(1)                                                            Ax2 + Bx + C = 0,
with non-zero A reduces by dividing through A:  B'=B/A, C'=C/A to:
(2)                                                            x2 + B'x + C' = 0.
This setting:
(3)                                                           -2p = B' = B/A        <=>        p = -B/(2A)   and   q = C'=C/A,
reduces to (4)                                                            x2 - 2px + q = 0.
The function  y = x2 -2px + q is a translation of the standard quadratic:
(5)                                                            y = x2,
since:
(6)                                                            y= x2 - 2px + q       <=>           y-(q-p2) = (x-p)2.
The translation  { y'= y - (q-p2), x' = x - p} transforms     y = x2 - 2px + q    to the standard   y' = x'2 and the x-axis  y=0 to  y' = p2-q. Thus the two roots are found by intersecting the standard parabola   y' = x'2   with the line  y' = p2 - q,   i.e. solving   x'2 =  p2-q  and then pushing the two solutions  (x'1, y'), (x'2, y') back to the x-axis by the inverse translation giving the pair  (p+x'1, 0), (p+x'2, 0).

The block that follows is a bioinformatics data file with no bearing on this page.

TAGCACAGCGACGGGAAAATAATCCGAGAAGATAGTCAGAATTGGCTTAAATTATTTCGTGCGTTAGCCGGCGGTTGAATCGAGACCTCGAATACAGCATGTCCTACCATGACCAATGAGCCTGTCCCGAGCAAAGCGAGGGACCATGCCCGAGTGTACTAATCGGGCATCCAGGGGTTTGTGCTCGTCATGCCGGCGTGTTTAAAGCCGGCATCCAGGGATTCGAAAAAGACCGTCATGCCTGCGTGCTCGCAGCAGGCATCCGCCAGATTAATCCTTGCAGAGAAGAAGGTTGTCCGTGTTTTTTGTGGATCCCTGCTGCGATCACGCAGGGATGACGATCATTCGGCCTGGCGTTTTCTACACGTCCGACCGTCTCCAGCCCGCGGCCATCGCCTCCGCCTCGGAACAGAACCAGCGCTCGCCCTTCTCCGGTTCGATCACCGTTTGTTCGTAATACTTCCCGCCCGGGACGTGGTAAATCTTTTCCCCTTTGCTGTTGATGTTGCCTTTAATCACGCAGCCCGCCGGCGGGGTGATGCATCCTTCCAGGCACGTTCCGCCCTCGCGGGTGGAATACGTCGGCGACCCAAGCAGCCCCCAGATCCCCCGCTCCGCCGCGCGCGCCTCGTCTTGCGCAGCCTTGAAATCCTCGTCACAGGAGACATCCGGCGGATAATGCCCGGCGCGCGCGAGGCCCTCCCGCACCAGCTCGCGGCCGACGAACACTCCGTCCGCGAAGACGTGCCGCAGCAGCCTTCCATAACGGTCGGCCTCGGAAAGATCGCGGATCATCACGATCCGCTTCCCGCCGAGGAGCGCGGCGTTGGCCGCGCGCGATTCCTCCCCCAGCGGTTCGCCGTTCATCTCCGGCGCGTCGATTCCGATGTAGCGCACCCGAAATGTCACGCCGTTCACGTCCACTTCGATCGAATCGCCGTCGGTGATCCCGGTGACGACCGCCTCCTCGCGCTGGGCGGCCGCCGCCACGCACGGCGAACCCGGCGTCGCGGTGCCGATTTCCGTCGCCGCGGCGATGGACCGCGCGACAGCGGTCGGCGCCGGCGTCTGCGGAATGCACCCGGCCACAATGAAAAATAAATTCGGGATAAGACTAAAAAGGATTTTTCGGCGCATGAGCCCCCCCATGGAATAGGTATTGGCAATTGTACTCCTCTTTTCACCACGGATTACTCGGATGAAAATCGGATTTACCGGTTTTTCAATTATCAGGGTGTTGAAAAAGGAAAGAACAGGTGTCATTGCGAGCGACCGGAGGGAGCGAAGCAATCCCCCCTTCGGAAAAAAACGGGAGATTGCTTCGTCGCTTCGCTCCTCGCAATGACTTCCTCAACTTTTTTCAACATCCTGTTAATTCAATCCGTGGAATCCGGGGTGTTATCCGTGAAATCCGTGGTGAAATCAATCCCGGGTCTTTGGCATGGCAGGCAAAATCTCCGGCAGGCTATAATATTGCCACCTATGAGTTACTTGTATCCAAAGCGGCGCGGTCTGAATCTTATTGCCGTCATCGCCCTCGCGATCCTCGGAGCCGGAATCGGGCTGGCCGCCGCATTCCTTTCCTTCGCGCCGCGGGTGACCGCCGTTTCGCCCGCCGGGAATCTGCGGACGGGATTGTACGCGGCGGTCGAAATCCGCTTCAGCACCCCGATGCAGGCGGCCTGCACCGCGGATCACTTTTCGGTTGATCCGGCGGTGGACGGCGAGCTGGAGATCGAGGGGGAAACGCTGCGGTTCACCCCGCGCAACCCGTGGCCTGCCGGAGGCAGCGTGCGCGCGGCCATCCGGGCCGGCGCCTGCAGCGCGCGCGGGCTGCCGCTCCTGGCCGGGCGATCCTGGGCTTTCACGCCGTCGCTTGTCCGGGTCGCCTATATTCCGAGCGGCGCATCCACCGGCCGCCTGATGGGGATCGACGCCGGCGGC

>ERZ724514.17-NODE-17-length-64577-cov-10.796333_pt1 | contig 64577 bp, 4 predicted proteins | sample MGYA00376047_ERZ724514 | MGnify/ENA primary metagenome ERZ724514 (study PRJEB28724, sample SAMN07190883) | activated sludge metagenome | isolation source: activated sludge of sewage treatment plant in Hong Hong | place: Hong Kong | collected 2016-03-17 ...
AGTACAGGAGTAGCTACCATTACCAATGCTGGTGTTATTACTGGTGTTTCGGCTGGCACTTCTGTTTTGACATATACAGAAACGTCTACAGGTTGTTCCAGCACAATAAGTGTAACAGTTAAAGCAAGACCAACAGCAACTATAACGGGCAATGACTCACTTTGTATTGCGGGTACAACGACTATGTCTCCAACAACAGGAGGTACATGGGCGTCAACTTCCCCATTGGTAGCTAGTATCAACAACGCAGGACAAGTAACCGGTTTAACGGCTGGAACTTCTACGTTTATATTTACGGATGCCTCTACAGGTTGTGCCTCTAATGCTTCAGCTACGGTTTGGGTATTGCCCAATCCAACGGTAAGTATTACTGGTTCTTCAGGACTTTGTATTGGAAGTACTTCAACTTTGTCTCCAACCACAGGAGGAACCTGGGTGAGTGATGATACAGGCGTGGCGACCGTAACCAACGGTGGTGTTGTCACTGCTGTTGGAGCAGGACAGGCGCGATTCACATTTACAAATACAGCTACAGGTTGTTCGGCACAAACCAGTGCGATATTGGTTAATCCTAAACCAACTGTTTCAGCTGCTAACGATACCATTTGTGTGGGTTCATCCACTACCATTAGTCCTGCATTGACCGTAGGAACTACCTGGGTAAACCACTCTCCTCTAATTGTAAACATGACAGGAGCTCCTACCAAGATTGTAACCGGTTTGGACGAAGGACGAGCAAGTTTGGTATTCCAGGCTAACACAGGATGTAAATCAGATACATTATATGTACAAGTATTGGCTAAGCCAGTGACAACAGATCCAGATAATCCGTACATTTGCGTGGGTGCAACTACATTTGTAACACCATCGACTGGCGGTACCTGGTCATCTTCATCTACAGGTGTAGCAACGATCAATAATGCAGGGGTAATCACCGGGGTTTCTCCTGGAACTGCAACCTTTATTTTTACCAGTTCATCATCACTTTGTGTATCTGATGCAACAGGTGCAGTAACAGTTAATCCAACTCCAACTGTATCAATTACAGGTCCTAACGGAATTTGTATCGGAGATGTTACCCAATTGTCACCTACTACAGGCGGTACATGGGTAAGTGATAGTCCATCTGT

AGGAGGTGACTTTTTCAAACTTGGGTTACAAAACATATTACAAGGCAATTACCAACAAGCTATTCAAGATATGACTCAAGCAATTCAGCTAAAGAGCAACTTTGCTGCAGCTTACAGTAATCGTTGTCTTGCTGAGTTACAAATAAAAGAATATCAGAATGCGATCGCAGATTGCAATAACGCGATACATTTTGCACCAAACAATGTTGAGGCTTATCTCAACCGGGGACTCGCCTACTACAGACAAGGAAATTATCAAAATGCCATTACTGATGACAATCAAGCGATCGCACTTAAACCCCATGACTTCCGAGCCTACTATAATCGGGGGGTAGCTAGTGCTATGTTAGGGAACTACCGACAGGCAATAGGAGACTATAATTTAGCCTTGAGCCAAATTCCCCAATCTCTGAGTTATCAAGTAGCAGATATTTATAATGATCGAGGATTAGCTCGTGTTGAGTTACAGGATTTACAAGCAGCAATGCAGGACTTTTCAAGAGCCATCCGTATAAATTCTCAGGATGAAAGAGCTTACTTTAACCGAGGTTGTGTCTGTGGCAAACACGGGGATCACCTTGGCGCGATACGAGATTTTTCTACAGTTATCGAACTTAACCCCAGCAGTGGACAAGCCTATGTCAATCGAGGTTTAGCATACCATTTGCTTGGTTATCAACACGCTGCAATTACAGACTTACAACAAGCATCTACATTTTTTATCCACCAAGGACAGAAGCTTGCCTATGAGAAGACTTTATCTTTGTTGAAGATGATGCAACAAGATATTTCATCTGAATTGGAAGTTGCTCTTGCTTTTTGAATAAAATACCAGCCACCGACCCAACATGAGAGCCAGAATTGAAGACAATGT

The point is that we are cutting all the time the same parabola with parallel lines.
By the way notice that points (p,q) for which the corresponding equation touches the x-axis are precisely the points on the standard parabola y=x2.

Leaving the Ax2 + Bx + C = 0 as it is and solving directly with the well known formulas is essentially the same as before except for a similarity by the factor (1/A) by which first we map to a similar parabola (all parabolas are similar).
The dynamic figure changes by moving point (p,q). Points {s1, s2} have a meaning when there are no real roots. They represent then the two complex and conjugate roots of the equation x2 -2px + q = 0.
For general properties of parabolas see Parabola.html . Relating to the standard equation of the parabola see ParabolaParameter.html .